The beauty of the passage of time, the fourth child coming, is that I have learned this lesson all too well.  Less will get done this year.  Less housework, less yard work; but who cares?  I also remember being this busy with the last little babe, starting the farm going, stressed and frazzled and preoccupied.  It is now just a part of our family’s journey together, but I don’t want it to be like that again.

So although the thoughts will still be there to think about and the weight of the season will be what it is, I am thankful that by now I have learned a little bit about letting go.  I can’t do it all.  But I can make sure we are having lots of picnics and trips to the creek.  I can sit and let the sun warm my skin, feel the breeze on my face, and watch small hands beside me explore the world.  I can do the dishes at least most days even if I can’t do them after each meal.  A one hour morning nap while all the big kids are fresh and new is the most productive one hour of weeding ever.  And putting special things like camping trips on the calender mean that they will happen even though they haven’t yet.

And I can manage a decent summer and a growing farm business and four wonderkids, if I only just let go a little bit.  It is the one piece of advice I most want to give to new mothers or those who still have little ones four and under.  Trust me, the sun doesn’t shine forever.


“Our fear of death is like our fear that summer will be short, but when we have had our swing of pleasure, our fill of fruit, and our swelter of heat, we say we have had our day.”–Emerson

soon!  loads of gooseberries!

Today was such a quiet solstice day, some sun to celebrate, but it had to battle back and forth with all the clouds.  Even the celebratory weekend–with a few solstice parties we could have attended but were too tired to and a father’s day bbq we were going to host but had to cancel so the sick father-farmer could sleep–was slower than usual.  This year, there was no pit-roasted goat, mad cherry feasting, music in the barn, or fires with song into the night; our friend’s who hosted the celebration of the shortest night of the year we always attended now settled south in sunny (maybe) California.  Just like the strange feeling this month has had on some days that it is closer to fall than summer, today the solstice had an oddly calm feeling to it.  Nothing like the racous, wild abandon the coming of summer usually stirs up.

So rather than head to our favorite swimming hole–something we are all desperate to do (some of us littler ones would go even though the water would still be so cold)–we all spent the day quietly playing or working.  The little girl and I walked around the property, she climbing the ornamental cherry tree suckers that we have let grow up over the last few years searching out and munching the small, but edible, pollinator cherries they hold.  She eats fruit ripe or not, and although she tells me the cherries from the fruit trees in the back and those we pick up at market are better, she eats these by the handful.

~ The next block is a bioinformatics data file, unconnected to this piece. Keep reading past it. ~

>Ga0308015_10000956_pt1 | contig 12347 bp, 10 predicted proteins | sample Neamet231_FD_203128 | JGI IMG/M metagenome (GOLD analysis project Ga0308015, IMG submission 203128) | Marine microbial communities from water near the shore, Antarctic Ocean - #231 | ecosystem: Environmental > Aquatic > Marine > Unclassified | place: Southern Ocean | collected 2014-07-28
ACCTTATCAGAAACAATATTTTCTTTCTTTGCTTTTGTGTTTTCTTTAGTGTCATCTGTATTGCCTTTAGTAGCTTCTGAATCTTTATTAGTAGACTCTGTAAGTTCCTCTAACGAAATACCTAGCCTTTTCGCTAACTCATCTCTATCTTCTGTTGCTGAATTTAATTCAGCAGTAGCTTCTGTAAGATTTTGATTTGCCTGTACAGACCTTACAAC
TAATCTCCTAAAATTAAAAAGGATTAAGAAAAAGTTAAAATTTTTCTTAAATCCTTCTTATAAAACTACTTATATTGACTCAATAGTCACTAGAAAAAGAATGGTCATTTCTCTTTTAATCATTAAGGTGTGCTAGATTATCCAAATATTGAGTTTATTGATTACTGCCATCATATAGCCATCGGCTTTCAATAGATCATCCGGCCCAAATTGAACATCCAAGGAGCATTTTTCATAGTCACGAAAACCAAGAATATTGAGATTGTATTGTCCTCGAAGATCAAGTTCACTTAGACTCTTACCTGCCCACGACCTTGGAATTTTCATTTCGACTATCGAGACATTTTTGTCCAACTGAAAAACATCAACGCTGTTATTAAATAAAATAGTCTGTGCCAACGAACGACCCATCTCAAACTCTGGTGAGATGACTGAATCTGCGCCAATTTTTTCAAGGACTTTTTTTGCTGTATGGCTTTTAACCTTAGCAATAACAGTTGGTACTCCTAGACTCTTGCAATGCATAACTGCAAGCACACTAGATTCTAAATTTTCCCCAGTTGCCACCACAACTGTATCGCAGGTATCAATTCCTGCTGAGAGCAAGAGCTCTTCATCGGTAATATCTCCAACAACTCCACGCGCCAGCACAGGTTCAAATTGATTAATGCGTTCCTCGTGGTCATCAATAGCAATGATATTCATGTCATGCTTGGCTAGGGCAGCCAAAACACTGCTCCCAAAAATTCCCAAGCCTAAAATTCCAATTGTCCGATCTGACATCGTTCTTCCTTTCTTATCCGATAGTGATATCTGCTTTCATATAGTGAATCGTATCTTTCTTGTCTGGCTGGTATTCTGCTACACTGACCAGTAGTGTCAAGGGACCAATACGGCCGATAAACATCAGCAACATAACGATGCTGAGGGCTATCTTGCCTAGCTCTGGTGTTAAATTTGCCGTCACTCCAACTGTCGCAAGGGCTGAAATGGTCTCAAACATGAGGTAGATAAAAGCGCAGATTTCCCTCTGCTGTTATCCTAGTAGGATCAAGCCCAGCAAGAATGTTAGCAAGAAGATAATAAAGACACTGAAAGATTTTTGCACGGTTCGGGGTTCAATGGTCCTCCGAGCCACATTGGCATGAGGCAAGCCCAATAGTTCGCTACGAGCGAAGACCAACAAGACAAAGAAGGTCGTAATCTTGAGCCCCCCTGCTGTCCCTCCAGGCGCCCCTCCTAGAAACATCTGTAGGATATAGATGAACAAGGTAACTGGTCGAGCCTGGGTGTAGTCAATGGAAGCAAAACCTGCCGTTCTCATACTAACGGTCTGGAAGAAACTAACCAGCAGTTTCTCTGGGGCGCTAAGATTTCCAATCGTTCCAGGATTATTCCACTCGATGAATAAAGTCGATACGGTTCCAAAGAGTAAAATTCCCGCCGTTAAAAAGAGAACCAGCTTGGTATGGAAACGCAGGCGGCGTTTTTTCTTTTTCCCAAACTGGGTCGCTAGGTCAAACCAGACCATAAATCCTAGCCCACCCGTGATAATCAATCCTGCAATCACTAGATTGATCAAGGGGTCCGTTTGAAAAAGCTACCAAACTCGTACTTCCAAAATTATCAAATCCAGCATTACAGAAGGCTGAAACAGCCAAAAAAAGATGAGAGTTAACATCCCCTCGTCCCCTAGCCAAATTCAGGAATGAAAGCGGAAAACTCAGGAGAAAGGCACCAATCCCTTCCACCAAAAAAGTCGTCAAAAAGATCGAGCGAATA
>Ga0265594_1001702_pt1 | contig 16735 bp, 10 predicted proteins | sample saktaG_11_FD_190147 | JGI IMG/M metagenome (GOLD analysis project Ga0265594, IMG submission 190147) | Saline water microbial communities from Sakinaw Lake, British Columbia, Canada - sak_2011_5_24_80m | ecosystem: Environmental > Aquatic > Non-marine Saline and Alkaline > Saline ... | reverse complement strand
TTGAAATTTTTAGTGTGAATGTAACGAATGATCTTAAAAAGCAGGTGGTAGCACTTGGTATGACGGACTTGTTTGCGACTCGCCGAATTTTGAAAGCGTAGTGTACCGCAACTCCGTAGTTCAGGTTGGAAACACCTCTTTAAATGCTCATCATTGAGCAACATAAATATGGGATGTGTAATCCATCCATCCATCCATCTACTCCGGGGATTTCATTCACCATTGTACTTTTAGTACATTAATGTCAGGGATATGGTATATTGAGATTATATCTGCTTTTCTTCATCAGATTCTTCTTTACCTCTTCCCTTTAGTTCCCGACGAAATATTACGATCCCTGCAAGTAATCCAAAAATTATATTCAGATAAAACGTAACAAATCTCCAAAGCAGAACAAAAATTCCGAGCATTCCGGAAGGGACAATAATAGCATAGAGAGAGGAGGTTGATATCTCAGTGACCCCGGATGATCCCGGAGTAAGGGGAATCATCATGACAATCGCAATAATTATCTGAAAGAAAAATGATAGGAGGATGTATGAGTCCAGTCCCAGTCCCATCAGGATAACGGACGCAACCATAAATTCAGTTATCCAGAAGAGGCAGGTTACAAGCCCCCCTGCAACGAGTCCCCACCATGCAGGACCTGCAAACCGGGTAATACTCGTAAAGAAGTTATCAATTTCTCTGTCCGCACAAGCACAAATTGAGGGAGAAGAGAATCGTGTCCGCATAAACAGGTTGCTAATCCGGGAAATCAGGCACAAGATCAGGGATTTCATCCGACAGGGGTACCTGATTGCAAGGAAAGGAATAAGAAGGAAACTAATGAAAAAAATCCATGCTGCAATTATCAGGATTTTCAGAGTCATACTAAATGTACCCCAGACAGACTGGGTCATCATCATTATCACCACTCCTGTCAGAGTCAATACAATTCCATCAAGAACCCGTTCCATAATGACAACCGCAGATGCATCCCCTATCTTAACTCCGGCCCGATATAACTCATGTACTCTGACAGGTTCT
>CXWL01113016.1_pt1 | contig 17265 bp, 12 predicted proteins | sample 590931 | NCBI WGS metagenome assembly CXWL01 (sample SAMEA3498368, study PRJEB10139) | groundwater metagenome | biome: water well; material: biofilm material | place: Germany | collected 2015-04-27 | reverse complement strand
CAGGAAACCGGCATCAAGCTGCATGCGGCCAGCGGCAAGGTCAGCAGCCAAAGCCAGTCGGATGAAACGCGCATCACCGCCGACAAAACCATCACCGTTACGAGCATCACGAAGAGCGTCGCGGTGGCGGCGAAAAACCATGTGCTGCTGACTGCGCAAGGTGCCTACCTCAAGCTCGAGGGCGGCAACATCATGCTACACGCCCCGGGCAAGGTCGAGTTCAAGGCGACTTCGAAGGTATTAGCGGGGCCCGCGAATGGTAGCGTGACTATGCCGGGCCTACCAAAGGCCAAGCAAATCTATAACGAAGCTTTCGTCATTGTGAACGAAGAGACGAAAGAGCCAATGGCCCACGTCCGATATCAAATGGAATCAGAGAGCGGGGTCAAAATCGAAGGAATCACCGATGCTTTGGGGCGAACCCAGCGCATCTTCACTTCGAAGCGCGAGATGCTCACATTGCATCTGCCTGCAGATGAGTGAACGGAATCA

Later we went out to the field to check on papa, and looked through the peas, sneaking a few here and there.  Most of them are still a bit small, but even without a big jump in temperatures, they should be ready to harvest this week or next.  It’s late for peas, but then again, summer is late, so maybe the peas are right on time.

I really don’t want to talk about the weather anymore.  I want to be able to take it all in as it is, each and every day.  I want to accept things with grace rather than grump.  I feel especially tired of thinking about it, of the back and forth of being sure that it will be warm…soon.

I love so much the feel of the sun on my skin, to be wearing sandals and tank tops.  I hate having to don sweaters in the months of June, July, and August; but this is something I have had to do on many an Oregon summer night anyways.  It is lovely and wet and temperate here, verdant and lush and not especially hot in the summer anyways.  Mild has its own virtues…right now I really wouldn’t trade this place for any other.  My heart has slowly migrated from what was home; now, this is home.

found! peas!

she farms in a tutu…

and sings “grow, plants, grow” to each seedling she helps place in the ground.

She coddles the young plants with tender hands and sweet words,

just like I used to do with her when she emerged into this world, full of light.

With her, rocks and pine cones and even me and the chickens,

we all become tiny babies in her arms.

And it strikes me how she has been a mother since she started walking on this earth–

my daughter, born with the same fierce love of little ones, the need to nurture, to help things grow that marks mothers the world over.

And I hope that she carries this with her, that she sees that it is a strength, not a weakness,

my daughter, my baby, turning four today.